Alix regulates cortical actin and the spatial distribution of endosomes.
ABSTRACT Alix/AIP1 is a proline-rich protein that has been implicated in apoptosis, endocytic membrane trafficking and viral budding. To further elucidate the functions of Alix, we used RNA interference to specifically suppress its expression. Depletion of Alix caused a striking redistribution of early endosomes from a peripheral to a perinuclear location. The redistribution of endosomes did not affect transferrin recycling or degradation of endocytosed epidermal growth factor receptors, although the uptake of transferrin was mildly reduced when Alix was downregulated. Quantitative immunoelectron microscopy showed that multivesicular endosomes of Alix-depleted cells contained normal amounts of CD63, whereas their levels of lysobisphosphatidic acid were reduced. Alix depletion also caused an accumulation of unusual actin structures that contained clathrin and cortactin, a protein that couples membrane dynamics to the cortical actin cytoskeleton. Our results suggest that Alix functions in the actin-dependent intracellular positioning of endosomes, but that it is not essential for endocytic recycling or for trafficking of membrane proteins between early and late endosomes in non-polarised cells.
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ABSTRACT: BACKGROUND: Hox proteins are transcription factors involved in crucial processes during animal development. Their mode of action remains scantily documented. While other families of transcription factors, like Smad or Stat, are known cell signaling transducers, such a function has never been squarely addressed for Hox proteins. RESULTS: To investigate the mode of action of mammalian Hoxa1, we characterized its interactome by a systematic yeast two-hybrid screening against ~12,200 ORF-derived polypeptides. Fifty nine interactors were identified of which 45 could be confirmed by affinity co-purification in animal cell lines. Many Hoxa1 interactors are proteins involved in cell-signaling transduction, cell adhesion and vesicular trafficking. Forty-one interactions were detectable in live cells by Bimolecular Fluorescence Complementation which revealed distinctive intracellular patterns for these interactions consistent with the selective recruitment of Hoxa1 by subgroups of partner proteins at vesicular, cytoplasmic or nuclear compartments. CONCLUSIONS: The characterization of the Hoxa1 interactome presented here suggests unexplored roles for Hox proteins in cell-to-cell communication and cell physiology.BMC Developmental Biology 10/2012; 12(1):29. · 2.73 Impact Factor
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ABSTRACT: Phosphatidylinositol 3-phosphate (PtdIns3P) orchestrates endosomal cargo transport, fusion and motility by recruiting FYVE or PX domain-containing effector proteins to endosomal membranes. In an attempt to discover novel PtdIns3P effectors involved in the termination of growth factor receptor signalling, we performed an siRNA screen for epidermal growth factor (EGF) degradation, targeting FYVE and PX domain proteins in the human proteome. This screen identified several potential regulators of EGF degradation, including HRS (used as positive control), PX kinase, MTMR4 and Phafin2/PLEKHF2. As Phafin2 has not previously been shown to be required for EGF receptor (EGFR) degradation, we performed further functional studies on this protein. Loss of Phafin2 was found to decrease early endosome size, whereas overexpression of Phafin2 resulted in enlarged endosomes. Moreover, both the EGFR and the fluid-phase marker dextran were retained in abnormally small endosomes in Phafin2-depleted cells. In yeast two-hybrid analysis we identified Phafin2 as a novel interactor of the endosomal-tethering protein EEA1, and Phafin2 colocalized strongly with EEA1 in microdomains of the endosome membrane. Our results suggest that Phafin2 controls receptor trafficking and fluid-phase transport through early endosomes by facilitating endosome fusion in concert with EEA1.Traffic 07/2012; 13(11):1547-63. · 4.65 Impact Factor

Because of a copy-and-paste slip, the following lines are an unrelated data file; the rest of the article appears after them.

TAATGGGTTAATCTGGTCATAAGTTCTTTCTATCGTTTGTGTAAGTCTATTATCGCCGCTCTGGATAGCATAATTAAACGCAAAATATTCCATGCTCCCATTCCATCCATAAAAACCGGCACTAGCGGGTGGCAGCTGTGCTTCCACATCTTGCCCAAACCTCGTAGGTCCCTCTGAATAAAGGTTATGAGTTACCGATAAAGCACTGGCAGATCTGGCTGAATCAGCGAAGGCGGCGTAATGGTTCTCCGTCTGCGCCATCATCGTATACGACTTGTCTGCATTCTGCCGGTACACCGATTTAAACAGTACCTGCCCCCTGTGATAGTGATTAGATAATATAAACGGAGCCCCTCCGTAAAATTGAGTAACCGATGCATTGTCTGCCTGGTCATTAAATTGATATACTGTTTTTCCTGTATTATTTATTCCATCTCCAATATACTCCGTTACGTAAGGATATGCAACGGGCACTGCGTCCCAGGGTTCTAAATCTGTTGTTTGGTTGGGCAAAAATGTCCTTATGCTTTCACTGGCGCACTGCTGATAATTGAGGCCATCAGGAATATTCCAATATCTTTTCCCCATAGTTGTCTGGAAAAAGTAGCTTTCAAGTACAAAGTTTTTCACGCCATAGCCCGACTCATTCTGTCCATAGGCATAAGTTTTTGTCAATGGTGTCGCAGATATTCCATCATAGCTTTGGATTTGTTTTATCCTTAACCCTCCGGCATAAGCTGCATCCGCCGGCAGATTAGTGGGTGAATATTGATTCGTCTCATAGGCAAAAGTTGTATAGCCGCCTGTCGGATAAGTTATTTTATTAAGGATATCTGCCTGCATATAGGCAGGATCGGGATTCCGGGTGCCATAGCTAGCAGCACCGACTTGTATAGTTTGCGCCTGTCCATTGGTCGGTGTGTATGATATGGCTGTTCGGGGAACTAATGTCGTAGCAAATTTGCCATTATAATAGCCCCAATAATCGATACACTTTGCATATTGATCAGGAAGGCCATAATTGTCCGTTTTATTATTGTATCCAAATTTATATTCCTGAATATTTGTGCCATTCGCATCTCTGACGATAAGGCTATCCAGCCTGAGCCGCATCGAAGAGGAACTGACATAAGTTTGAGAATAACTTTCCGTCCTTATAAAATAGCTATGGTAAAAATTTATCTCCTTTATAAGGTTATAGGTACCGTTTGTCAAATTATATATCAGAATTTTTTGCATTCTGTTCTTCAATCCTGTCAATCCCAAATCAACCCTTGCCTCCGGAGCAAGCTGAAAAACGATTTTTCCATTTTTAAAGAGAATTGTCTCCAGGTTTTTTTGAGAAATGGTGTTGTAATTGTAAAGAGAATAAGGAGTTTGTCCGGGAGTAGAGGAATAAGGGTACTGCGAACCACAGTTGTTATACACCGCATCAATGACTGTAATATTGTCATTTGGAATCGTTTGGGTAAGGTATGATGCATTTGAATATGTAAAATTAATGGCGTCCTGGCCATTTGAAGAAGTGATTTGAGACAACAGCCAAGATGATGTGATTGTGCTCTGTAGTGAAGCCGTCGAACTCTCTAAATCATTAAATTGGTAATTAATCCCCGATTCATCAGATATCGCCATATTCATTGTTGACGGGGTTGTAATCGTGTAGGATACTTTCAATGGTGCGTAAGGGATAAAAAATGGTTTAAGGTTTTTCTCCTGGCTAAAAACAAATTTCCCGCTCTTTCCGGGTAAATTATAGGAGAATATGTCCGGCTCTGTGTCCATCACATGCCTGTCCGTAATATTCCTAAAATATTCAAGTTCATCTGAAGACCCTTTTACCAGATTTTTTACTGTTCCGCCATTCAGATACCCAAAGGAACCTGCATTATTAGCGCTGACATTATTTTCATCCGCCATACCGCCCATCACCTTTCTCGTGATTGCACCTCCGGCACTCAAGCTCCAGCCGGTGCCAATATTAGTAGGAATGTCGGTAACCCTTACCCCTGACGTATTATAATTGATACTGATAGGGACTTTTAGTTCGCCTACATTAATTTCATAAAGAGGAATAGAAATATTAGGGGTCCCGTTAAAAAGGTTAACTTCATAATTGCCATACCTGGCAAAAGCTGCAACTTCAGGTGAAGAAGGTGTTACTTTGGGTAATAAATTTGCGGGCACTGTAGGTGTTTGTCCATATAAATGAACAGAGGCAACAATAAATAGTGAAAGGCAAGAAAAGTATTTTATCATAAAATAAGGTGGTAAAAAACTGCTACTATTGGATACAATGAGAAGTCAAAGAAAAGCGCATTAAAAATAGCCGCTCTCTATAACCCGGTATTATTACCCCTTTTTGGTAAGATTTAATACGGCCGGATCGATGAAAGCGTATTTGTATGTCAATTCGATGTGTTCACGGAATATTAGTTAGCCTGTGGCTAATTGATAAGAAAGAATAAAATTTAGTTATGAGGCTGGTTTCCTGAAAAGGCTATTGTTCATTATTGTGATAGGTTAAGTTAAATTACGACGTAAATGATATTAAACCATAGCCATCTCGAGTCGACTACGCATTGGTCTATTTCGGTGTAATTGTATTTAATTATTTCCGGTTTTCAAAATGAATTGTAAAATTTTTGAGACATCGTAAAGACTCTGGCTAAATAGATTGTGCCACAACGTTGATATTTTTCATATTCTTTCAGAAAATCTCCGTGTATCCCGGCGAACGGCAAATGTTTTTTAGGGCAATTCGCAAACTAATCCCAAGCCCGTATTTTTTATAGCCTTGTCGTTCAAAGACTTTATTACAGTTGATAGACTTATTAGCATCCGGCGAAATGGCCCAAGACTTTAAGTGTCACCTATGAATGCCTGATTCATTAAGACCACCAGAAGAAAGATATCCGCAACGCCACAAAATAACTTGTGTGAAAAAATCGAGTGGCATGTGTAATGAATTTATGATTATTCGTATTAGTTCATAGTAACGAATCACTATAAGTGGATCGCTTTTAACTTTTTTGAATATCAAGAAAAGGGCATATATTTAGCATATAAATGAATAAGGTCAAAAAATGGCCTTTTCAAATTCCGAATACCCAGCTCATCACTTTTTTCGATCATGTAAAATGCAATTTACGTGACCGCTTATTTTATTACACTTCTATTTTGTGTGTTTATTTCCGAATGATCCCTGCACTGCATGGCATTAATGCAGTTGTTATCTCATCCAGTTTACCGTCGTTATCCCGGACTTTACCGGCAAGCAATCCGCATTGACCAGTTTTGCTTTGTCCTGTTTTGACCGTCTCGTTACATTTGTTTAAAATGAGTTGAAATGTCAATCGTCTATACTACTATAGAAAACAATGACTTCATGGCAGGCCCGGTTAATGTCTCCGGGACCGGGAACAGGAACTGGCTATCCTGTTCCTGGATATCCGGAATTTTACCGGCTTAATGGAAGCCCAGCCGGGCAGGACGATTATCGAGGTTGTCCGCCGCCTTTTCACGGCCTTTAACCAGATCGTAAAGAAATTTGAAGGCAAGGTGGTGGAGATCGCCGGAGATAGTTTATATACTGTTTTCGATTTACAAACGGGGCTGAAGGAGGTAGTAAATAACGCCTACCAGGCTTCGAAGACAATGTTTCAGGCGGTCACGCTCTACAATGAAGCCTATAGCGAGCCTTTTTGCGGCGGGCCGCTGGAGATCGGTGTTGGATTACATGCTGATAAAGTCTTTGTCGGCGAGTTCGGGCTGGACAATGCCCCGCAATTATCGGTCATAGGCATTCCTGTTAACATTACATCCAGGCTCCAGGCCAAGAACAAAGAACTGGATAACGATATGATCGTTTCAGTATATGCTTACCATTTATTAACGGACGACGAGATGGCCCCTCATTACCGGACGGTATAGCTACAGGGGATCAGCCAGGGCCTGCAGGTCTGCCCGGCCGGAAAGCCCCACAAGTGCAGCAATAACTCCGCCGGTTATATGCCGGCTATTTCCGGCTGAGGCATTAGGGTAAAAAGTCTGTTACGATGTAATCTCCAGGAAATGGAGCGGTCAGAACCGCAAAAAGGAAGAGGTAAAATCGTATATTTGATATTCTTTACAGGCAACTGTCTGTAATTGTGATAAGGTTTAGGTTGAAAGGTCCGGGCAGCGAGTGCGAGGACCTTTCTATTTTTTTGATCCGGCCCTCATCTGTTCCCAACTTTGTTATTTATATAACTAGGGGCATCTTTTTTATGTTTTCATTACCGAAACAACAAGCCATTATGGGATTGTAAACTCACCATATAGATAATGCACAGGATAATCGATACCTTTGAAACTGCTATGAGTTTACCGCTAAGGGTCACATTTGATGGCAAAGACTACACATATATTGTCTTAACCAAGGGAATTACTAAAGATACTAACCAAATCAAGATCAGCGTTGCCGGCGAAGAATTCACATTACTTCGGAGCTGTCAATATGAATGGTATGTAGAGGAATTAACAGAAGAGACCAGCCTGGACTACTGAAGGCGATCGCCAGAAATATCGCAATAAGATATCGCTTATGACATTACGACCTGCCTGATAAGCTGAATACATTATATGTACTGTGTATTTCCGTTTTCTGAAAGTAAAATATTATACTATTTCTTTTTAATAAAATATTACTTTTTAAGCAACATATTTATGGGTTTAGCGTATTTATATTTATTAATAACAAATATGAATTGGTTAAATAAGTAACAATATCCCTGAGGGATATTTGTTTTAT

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ABSTRACT: The sorting of signaling receptors to lysosomes is an essential regulatory process in mammalian cells. During degradation, receptors are modified with ubiquitin and sorted by endosomal sorting complex required for transport (ESCRT)-0, -I, -II, and -III complexes into intraluminal vesicles (ILVs) of multivesicular bodies (MVBs). However, it remains unclear whether a single universal mechanism mediates MVB sorting of all receptors. We previously showed that protease-activated receptor 1 (PAR1), a G protein-coupled receptor (GPCR) for thrombin, is internalized after activation and sorted to lysosomes independent of ubiquitination and the ubiquitin-binding ESCRT components hepatocyte growth factor-regulated tyrosine kinase substrate and Tsg101. In this paper, we report that PAR1 sorted to ILVs of MVBs through an ESCRT-III-dependent pathway independent of ubiquitination. We further demonstrate that ALIX, a charged MVB protein 4-ESCRT-III interacting protein, bound to a YPX(3)L motif of PAR1 via its central V domain to mediate lysosomal degradation. This study reveals a novel MVB/lysosomal sorting pathway for signaling receptors that bypasses the requirement for ubiquitination and ubiquitin-binding ESCRTs and may be applicable to a subset of GPCRs containing YPX(n)L motifs.The Journal of Cell Biology 04/2012; 197(3):407-19. · 10.82 Impact Factor